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Steel

— Automotive

Revolutionary steel treatment paves the way for radically lighter, stronger, cheaper cars

Back in 2011, we wrote about a fascinating new way to heat-treat regular, cheap steel to endow it with an almost miraculous blend of characteristics. Radically cheaper, quicker and less energy-intensive to produce, Flash Bainite is stronger than titanium by weight, and ductile enough to be pressed into shape while cold without thinning or cracking. It's now being tested by three of the world's five largest car manufacturers, who are finding they can produce thinner structural car components that are between 30-50 percent lighter and cheaper than the steel they've been using, while maintaining the same performance is crash tests. Those are revolutionary numbers in the auto space.

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— Materials

Slick coating keeps steel clean and tough

When liquids stick to steel for long enough, the steel corrodes or becomes contaminated. Unfortunately, however, porous surface coatings that repel liquids also tend to make steel weaker … until now, that is. Scientists at Harvard University have recently discovered that their existing SLIPS (Slippery Liquid Porous Surfaces) technology not only causes liquids to roll right off, but it actually makes steel stronger.

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— Materials

New alloy of steel created that's as strong and light as titanium

By altering metal alloy at a nanoscale level, researchers at the Graduate Institute of Ferrous Technology (GIFT) at Pohang University of Science and Technology in South Korea have created a new material that has the strength of steel and the lightness of titanium alloy. Made from an amalgam of steel, aluminum, carbon, manganese, and nickel, the new alloy promises to be low-cost and readily available due to its mix of common minerals. Read More
— Science

Bamboo inspires new process for making metals tougher

Steel is a common benchmark against which the strength of materials is measured, with "stronger than steel" a familiar catch cry for those touting the properties of some new space-age material. But now researchers at North Carolina State University have created steel that is stronger than steel using a process that increases the toughness of various metals by altering the microstructures within them. Read More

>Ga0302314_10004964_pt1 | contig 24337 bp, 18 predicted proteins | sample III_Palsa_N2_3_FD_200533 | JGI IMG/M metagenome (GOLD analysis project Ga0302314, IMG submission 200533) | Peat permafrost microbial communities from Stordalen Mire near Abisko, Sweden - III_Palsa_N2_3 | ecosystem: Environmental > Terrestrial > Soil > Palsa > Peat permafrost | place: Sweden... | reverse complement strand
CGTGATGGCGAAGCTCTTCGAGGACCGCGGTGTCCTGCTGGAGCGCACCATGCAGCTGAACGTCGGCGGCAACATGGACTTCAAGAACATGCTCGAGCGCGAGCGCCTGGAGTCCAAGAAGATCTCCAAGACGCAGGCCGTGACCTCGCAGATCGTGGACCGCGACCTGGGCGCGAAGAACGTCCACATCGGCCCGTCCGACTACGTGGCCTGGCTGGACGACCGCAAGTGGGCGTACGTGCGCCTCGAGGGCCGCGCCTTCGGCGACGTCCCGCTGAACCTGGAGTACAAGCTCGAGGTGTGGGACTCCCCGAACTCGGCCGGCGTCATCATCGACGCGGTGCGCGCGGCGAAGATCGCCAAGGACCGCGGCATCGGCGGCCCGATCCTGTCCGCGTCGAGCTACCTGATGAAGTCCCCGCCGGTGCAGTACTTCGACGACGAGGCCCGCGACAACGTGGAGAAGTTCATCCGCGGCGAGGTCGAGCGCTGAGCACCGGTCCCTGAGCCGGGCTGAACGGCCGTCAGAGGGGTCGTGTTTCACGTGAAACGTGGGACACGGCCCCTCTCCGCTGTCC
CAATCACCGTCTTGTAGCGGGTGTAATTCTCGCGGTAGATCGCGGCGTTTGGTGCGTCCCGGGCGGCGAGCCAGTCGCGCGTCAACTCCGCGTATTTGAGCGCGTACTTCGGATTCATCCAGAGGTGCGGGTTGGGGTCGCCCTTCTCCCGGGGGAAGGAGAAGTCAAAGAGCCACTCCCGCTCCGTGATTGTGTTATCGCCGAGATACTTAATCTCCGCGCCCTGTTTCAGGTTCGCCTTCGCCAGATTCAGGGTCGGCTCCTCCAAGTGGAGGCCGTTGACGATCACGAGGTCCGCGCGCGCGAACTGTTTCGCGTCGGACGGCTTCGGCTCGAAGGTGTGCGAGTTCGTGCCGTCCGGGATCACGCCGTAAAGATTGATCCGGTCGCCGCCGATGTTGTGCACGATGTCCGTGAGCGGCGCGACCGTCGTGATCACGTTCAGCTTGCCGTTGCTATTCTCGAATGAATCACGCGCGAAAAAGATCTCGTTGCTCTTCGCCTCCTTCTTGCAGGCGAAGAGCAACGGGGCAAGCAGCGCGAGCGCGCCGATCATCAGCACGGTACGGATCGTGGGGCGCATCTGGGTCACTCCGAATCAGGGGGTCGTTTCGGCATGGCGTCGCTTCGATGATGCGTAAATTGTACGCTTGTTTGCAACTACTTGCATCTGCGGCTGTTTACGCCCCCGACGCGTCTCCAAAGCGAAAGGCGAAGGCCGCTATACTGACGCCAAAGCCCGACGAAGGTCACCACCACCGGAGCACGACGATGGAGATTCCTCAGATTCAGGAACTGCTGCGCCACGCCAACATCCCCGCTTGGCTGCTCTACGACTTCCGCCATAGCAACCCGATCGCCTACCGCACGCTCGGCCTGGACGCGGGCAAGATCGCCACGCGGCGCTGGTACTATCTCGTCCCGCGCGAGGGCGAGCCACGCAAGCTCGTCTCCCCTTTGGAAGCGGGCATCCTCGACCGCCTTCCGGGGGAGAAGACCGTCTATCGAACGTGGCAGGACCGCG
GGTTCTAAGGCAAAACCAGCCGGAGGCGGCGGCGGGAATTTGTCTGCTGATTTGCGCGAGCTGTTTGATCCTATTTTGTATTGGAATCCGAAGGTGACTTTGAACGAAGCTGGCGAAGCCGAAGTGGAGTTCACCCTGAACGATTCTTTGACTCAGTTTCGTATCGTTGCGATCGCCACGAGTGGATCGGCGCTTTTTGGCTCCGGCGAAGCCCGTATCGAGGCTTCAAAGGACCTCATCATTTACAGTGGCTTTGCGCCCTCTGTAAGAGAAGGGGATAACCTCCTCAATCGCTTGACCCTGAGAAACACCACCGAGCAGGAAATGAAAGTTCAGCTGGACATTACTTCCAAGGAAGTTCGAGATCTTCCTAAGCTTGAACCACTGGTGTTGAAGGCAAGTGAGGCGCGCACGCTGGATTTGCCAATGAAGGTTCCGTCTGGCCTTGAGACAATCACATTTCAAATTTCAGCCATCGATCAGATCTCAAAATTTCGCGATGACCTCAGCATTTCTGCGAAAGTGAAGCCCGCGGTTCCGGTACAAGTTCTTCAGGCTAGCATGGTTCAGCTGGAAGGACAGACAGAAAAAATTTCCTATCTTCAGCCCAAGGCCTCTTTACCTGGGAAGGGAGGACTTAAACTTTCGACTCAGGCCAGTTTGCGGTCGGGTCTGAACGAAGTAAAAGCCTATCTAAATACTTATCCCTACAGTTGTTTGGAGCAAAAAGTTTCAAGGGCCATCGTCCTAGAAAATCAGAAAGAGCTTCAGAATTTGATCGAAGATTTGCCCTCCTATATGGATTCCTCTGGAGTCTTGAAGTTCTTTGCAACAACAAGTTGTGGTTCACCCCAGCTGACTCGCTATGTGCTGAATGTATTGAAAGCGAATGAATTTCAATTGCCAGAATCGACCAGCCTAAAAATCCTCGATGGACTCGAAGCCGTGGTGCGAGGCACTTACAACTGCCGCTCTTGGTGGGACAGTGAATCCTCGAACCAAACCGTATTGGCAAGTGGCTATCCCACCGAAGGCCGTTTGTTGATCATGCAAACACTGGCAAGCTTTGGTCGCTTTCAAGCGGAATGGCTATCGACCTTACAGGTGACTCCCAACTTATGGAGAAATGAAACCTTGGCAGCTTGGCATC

— Architecture

Taizhou Bridge awarded supreme structural engineering gong

The 2,940-m long Taizhou Bridge has won the Supreme Award for Structural Engineering Excellence at this year's Structural Awards. The event gives the nod to a variety of structures across numerous categories, but it was the three-tower, long-span suspension bridge, the first of its kind, which received the overall "Supreme" gong. Read more about the project and the individual category winners after the cut. Read More
— Outdoors

Gerber's Impromptu Tactical Pen is designed for danger

While the chances of being caught up in a dangerous situation are thankfully low, having something about your person for such an eventuality isn't a bad idea. The Impromptu Tactical Pen from Gerber, with its glass-breaking steel tip, is one option for those who want to keep themselves safe. It is, as its name suggests, a simple writing implement with a hidden extra that could mean the difference between life and death. Read More
— Architecture

Metal-faced Rooftecture OT2 house harbors surprisingly inviting interior

They say that walls can talk and if the cold, windowless metal exterior of the Rooftecture OT2 house in downtown Osaka, Japan says anything, surely it's "Leave me alone." Those lucky enough to make it through the front door (complete with forbidding chainlink door handle), however, are in for a bit of a shock. In stark contrast to its outer shell, the family home offers a warm and welcoming diffused light and mixed wood interior comfortably spread over three levels. Read More
— Automotive

Honda develops new technology to weld steel and aluminum together

Although some engineers have had success in spot welding steel and aluminum together, it has largely been considered impossible to achieve reliable, continuous welds directly between the two dissimilar metals. That changed last Thursday, however, when Honda Motor Company announced that it has devised a technique for doing that very thing. The results, which include lower vehicle weight and better performance, can be seen in the 2013 Accord. Read More
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